And now we come to the pièce de résistance, but sadly only open seasonally: Kew Palace. It’s the smallest of the royal palaces and was once the intimate home of “Mad” King George III, Queen Charlotte and their 15 children. This doll’s house home played asylum to George III’s bouts of mental illness, and it’s where Queen Charlotte died (you can see the “death chair” where it happened in her bedroom upstairs). But Kew Palace was also once a happy refuge for the royal family. The intimate spaces here are homely and domestic, less gilt and pomp that your standard royal pad.
Madame Tussaud herself made this mould for this eerie waxwork of King George III.
This brown tub, thought to be used by “mad” King George for his regular soaks, was discovered in a chimney opening during a renovation of the palace in 2012.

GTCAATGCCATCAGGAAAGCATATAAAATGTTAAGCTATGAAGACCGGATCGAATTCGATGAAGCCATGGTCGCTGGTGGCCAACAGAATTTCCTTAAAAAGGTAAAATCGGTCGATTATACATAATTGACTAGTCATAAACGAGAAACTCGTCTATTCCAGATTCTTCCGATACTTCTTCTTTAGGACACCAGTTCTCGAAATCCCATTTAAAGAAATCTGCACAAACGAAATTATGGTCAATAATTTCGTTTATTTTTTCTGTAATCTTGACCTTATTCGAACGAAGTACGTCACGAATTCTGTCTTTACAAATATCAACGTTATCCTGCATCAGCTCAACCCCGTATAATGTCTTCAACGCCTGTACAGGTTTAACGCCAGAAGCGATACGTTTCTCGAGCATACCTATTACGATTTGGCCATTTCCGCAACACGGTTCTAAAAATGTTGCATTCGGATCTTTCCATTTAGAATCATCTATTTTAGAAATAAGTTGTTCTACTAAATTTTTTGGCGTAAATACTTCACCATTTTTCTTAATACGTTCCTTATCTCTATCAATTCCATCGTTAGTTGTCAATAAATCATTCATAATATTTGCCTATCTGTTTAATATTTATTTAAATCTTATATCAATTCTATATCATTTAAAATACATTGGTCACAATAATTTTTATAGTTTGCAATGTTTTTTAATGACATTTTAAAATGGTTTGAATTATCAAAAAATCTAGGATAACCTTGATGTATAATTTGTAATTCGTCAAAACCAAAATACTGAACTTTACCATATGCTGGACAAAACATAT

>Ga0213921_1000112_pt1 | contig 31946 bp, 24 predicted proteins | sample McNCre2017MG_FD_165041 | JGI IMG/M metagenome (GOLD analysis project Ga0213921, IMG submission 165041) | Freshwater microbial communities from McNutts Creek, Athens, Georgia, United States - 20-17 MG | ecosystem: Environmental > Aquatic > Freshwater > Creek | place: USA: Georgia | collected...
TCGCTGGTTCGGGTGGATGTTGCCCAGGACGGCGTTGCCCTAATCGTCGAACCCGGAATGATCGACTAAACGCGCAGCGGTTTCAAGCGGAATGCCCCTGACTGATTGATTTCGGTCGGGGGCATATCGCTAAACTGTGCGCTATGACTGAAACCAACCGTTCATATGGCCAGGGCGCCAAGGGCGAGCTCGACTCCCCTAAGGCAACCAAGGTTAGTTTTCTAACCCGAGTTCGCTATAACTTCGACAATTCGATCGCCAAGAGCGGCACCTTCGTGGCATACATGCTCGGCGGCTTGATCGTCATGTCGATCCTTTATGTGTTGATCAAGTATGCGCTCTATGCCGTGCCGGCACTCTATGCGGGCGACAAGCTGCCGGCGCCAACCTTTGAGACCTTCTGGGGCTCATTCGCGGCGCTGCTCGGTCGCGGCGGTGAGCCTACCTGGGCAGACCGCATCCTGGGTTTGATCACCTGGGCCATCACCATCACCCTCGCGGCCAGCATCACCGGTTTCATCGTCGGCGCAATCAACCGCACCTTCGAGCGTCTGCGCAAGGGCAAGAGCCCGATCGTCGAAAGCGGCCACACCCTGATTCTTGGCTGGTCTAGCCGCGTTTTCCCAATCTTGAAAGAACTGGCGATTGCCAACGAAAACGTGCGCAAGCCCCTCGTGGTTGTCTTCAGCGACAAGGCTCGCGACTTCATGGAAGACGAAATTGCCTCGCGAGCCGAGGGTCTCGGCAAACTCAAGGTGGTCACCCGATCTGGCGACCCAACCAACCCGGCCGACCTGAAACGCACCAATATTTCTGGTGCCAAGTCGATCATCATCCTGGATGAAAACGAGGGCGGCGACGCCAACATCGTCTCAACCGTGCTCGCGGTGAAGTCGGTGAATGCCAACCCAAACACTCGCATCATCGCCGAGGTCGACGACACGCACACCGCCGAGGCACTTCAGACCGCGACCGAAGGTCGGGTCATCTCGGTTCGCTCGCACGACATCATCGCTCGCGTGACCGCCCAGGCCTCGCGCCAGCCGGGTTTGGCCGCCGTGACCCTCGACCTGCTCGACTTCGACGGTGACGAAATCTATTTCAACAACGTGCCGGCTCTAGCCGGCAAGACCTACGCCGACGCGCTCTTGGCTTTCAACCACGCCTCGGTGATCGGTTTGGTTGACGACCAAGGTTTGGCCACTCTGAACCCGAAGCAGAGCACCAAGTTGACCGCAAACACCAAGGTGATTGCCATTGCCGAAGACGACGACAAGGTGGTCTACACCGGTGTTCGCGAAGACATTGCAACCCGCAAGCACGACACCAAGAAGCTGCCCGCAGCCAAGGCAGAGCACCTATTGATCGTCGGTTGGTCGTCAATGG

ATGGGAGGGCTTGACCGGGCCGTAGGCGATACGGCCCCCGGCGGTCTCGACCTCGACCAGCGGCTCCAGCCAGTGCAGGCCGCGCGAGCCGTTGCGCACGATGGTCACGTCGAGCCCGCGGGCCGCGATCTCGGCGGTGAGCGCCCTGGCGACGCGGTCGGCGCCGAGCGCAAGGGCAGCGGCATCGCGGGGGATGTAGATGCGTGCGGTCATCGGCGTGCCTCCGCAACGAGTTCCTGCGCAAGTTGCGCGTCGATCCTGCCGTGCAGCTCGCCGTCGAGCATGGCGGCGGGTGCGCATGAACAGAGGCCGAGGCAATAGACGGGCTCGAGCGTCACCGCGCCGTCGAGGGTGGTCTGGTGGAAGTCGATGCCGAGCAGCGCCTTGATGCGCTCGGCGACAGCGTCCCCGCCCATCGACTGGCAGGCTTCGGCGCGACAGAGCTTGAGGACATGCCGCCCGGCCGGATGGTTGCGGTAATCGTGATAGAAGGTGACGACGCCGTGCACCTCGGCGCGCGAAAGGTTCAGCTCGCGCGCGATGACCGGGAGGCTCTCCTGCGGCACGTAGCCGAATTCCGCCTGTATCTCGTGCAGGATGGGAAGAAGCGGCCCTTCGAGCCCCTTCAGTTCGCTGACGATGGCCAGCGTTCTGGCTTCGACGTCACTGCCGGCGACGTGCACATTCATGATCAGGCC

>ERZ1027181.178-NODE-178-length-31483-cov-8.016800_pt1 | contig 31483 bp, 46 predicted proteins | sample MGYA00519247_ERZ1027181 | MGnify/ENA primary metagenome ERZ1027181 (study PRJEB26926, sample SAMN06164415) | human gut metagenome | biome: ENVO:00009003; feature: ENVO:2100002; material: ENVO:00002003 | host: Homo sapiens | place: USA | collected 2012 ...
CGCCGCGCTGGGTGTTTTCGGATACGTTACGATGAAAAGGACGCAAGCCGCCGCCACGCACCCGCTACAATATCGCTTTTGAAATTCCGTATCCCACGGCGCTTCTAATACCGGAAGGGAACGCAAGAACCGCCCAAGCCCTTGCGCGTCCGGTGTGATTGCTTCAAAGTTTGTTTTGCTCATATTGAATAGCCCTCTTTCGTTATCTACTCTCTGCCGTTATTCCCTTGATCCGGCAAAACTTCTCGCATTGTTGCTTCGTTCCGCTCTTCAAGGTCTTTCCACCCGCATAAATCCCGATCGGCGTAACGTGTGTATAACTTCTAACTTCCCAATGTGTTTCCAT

Queen Elizabeth celebrated her 80th birthday in Kew Palace. The menu included smoked salmon, venison and chocolate cake.
Visit the Royal Kitchens and get a taste of Georgian culinary life. Original copper boilers and charcoal stoves are on view (and still used today during some cooking demos). The elm table contains the original grooves left behind by years of Georgian cheffing.
Please note: due to Covid-19 restrictions, Kew Palace is currently closed.
Queen Charlotte’s Cottage
This rustic cottage was used by the royal family for tea breaks and for resting during walks in the gardens. The paddock located at the rear was once home to the first kangaroos to hop into England, as well as black swans and buffaloes.
Please note: Kew Palace, the Royal Kitchens and Queen Charlotte’s Cottage close at the end of September and re-open early April. More information here.
Please note: due to Covid-19 restrictions, Queen Charlotte’s Cottage is currently closed.
The Kew Explorer train